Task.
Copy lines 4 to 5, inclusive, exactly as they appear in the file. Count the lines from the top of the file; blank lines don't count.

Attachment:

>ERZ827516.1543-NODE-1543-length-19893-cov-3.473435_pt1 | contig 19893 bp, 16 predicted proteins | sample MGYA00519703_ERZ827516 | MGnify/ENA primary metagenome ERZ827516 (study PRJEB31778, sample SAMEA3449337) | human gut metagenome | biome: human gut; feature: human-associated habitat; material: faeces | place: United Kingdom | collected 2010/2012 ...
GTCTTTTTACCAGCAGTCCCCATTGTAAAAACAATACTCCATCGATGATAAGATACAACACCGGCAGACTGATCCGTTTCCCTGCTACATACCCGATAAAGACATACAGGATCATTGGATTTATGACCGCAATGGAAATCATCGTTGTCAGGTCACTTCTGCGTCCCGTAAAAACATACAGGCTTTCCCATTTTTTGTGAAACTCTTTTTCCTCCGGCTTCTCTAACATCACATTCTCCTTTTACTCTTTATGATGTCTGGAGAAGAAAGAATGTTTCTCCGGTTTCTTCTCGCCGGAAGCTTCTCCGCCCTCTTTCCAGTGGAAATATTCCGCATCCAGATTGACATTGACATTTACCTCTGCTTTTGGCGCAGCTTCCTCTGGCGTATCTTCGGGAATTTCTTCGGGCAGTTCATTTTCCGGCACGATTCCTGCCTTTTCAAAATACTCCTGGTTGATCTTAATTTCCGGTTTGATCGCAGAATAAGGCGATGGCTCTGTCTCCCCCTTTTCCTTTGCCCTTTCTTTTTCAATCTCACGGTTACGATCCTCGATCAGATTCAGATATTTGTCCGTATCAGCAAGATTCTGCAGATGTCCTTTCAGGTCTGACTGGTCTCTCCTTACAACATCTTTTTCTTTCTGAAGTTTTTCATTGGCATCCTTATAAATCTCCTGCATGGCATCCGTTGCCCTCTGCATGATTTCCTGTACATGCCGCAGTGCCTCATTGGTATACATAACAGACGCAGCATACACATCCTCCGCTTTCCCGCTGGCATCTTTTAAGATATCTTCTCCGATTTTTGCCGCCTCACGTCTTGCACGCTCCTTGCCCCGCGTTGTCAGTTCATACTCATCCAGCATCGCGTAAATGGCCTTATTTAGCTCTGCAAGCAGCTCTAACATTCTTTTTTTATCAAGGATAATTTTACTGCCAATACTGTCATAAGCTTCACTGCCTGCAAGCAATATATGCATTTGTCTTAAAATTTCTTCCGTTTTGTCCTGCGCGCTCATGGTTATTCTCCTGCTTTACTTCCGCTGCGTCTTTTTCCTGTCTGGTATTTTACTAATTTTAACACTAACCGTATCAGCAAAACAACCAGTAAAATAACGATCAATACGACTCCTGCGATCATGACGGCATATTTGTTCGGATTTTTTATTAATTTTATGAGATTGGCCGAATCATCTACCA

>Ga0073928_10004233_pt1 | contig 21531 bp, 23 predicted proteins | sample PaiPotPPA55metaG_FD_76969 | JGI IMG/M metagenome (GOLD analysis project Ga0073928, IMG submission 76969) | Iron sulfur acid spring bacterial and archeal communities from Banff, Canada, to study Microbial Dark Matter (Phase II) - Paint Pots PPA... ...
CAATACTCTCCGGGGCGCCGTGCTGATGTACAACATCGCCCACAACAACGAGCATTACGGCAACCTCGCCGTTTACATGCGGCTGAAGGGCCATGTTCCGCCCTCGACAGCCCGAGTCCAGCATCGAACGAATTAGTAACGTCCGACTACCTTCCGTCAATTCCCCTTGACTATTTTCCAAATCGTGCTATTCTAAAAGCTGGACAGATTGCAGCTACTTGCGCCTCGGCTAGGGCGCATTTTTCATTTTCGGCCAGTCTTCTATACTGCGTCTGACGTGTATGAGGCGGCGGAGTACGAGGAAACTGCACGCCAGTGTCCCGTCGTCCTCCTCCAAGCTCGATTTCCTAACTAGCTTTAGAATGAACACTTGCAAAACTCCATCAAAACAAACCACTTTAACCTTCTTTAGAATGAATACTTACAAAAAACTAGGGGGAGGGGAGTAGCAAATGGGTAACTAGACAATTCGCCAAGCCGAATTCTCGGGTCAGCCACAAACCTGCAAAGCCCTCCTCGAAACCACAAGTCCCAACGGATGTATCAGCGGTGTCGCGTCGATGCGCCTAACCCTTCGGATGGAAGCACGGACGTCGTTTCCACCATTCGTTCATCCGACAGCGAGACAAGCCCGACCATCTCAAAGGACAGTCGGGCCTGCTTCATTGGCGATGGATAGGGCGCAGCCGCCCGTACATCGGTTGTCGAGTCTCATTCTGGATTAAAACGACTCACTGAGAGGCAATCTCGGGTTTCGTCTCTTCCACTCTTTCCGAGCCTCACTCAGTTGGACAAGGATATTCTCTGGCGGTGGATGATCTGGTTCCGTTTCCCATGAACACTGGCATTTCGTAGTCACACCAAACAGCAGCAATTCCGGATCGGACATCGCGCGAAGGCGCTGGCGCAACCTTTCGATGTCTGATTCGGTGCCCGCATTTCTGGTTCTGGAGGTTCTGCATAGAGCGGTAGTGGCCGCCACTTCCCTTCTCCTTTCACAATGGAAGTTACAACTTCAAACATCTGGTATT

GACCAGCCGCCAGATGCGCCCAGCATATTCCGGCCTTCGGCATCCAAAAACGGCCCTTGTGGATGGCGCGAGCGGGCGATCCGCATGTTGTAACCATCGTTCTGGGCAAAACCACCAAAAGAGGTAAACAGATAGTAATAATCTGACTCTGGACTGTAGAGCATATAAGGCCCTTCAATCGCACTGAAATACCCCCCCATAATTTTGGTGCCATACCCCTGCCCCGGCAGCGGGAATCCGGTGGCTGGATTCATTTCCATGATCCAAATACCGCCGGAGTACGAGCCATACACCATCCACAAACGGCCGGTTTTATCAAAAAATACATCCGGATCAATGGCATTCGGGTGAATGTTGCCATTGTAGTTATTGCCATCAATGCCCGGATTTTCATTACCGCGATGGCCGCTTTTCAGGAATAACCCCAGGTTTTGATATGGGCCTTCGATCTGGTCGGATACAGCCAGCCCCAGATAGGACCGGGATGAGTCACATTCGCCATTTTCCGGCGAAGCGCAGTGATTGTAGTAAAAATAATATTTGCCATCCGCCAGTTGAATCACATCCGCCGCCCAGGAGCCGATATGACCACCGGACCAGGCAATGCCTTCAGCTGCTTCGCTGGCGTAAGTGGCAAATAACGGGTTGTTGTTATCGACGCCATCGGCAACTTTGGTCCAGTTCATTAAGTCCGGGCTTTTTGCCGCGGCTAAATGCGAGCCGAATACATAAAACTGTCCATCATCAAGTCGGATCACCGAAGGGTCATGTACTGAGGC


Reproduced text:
CAATACTCTCCGGGGCGCCGTGCTGATGTACAACATCGCCCACAACAACGAGCATTACGGCAACCTCGCCGTTTACATGCGGCTGAAGGGCCATGTTCCGCCCTCGACAGCCCGAGTCCAGCATCGAACGAATTAGTAACGTCCGACTACCTTCCGTCAATTCCCCTTGACTATTTTCCAAATCGTGCTATTCTAAAAGCTGGACAGATTGCAGCTACTTGCGCCTCGGCTAGGGCGCATTTTTCATTTTCGGCCAGTCTTCTATACTGCGTCTGACGTGTATGAGGCGGCGGAGTACGAGGAAACTGCACGCCAGTGTCCCGTCGTCCTCCTCCAAGCTCGATTTCCTAACTAGCTTTAGAATGAACACTTGCAAAACTCCATCAAAACAAACCACTTTAACCTTCTTTAGAATGAATACTTACAAAAAACTAGGGGGAGGGGAGTAGCAAATGGGTAACTAGACAATTCGCCAAGCCGAATTCTCGGGTCAGCCACAAACCTGCAAAGCCCTCCTCGAAACCACAAGTCCCAACGGATGTATCAGCGGTGTCGCGTCGATGCGCCTAACCCTTCGGATGGAAGCACGGACGTCGTTTCCACCATTCGTTCATCCGACAGCGAGACAAGCCCGACCATCTCAAAGGACAGTCGGGCCTGCTTCATTGGCGATGGATAGGGCGCAGCCGCCCGTACATCGGTTGTCGAGTCTCATTCTGGATTAAAACGACTCACTGAGAGGCAATCTCGGGTTTCGTCTCTTCCACTCTTTCCGAGCCTCACTCAGTTGGACAAGGATATTCTCTGGCGGTGGATGATCTGGTTCCGTTTCCCATGAACACTGGCATTTCGTAGTCACACCAAACAGCAGCAATTCCGGATCGGACATCGCGCGAAGGCGCTGGCGCAACCTTTCGATGTCTGATTCGGTGCCCGCATTTCTGGTTCTGGAGGTTCTGCATAGAGCGGTAGTGGCCGCCACTTCCCTTCTCCTTTCACAATGGAAGTTACAACTTCAAACATCTGGTATT

GACCAGCCGCCAGATGCGCCCAGCATATTCCGGCCTTCGGCATCCAAAAACGGCCCTTGTGGATGGCGCGAGCGGGCGATCCGCATGTTGTAACCATCGTTCTGGGCAAAACCACCAAAAGAGGTAAACAGATAGTAATAATCTGACTCTGGACTGTAGAGCATATAAGGCCCTTCAATCGCACTGAAATACCCCCCCATAATTTTGGTGCCATACCCCTGCCCCGGCAGCGGGAATCCGGTGGCTGGATTCATTTCCATGATCCAAATACCGCCGGAGTACGAGCCATACACCATCCACAAACGGCCGGTTTTATCAAAAAATACATCCGGATCAATGGCATTCGGGTGAATGTTGCCATTGTAGTTATTGCCATCAATGCCCGGATTTTCATTACCGCGATGGCCGCTTTTCAGGAATAACCCCAGGTTTTGATATGGGCCTTCGATCTGGTCGGATACAGCCAGCCCCAGATAGGACCGGGATGAGTCACATTCGCCATTTTCCGGCGAAGCGCAGTGATTGTAGTAAAAATAATATTTGCCATCCGCCAGTTGAATCACATCCGCCGCCCAGGAGCCGATATGACCACCGGACCAGGCAATGCCTTCAGCTGCTTCGCTGGCGTAAGTGGCAAATAACGGGTTGTTGTTATCGACGCCATCGGCAACTTTGGTCCAGTTCATTAAGTCCGGGCTTTTTGCCGCGGCTAAATGCGAGCCGAATACATAAAACTGTCCATCATCAAGTCGGATCACCGAAGGGTCATGTACTGAGGC